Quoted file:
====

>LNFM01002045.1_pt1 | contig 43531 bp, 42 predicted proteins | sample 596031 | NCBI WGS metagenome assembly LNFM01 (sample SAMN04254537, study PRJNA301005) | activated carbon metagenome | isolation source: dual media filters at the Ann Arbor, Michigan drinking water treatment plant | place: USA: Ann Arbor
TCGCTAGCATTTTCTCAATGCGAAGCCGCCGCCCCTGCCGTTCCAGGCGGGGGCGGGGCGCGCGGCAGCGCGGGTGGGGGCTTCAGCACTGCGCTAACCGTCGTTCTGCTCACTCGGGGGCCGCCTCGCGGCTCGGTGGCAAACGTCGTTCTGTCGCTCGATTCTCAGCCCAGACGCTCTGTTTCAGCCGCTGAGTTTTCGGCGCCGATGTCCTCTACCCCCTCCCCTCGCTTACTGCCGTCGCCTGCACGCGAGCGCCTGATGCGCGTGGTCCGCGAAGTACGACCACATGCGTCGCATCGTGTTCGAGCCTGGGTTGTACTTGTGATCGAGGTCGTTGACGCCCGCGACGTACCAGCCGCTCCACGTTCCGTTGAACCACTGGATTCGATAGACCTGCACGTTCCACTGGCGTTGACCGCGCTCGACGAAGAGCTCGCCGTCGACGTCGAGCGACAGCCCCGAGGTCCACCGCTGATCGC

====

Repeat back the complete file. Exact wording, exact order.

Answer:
>LNFM01002045.1_pt1 | contig 43531 bp, 42 predicted proteins | sample 596031 | NCBI WGS metagenome assembly LNFM01 (sample SAMN04254537, study PRJNA301005) | activated carbon metagenome | isolation source: dual media filters at the Ann Arbor, Michigan drinking water treatment plant | place: USA: Ann Arbor
TCGCTAGCATTTTCTCAATGCGAAGCCGCCGCCCCTGCCGTTCCAGGCGGGGGCGGGGCGCGCGGCAGCGCGGGTGGGGGCTTCAGCACTGCGCTAACCGTCGTTCTGCTCACTCGGGGGCCGCCTCGCGGCTCGGTGGCAAACGTCGTTCTGTCGCTCGATTCTCAGCCCAGACGCTCTGTTTCAGCCGCTGAGTTTTCGGCGCCGATGTCCTCTACCCCCTCCCCTCGCTTACTGCCGTCGCCTGCACGCGAGCGCCTGATGCGCGTGGTCCGCGAAGTACGACCACATGCGTCGCATCGTGTTCGAGCCTGGGTTGTACTTGTGATCGAGGTCGTTGACGCCCGCGACGTACCAGCCGCTCCACGTTCCGTTGAACCACTGGATTCGATAGACCTGCACGTTCCACTGGCGTTGACCGCGCTCGACGAAGAGCTCGCCGTCGACGTCGAGCGACAGCCCCGAGGTCCACCGCTGATCGC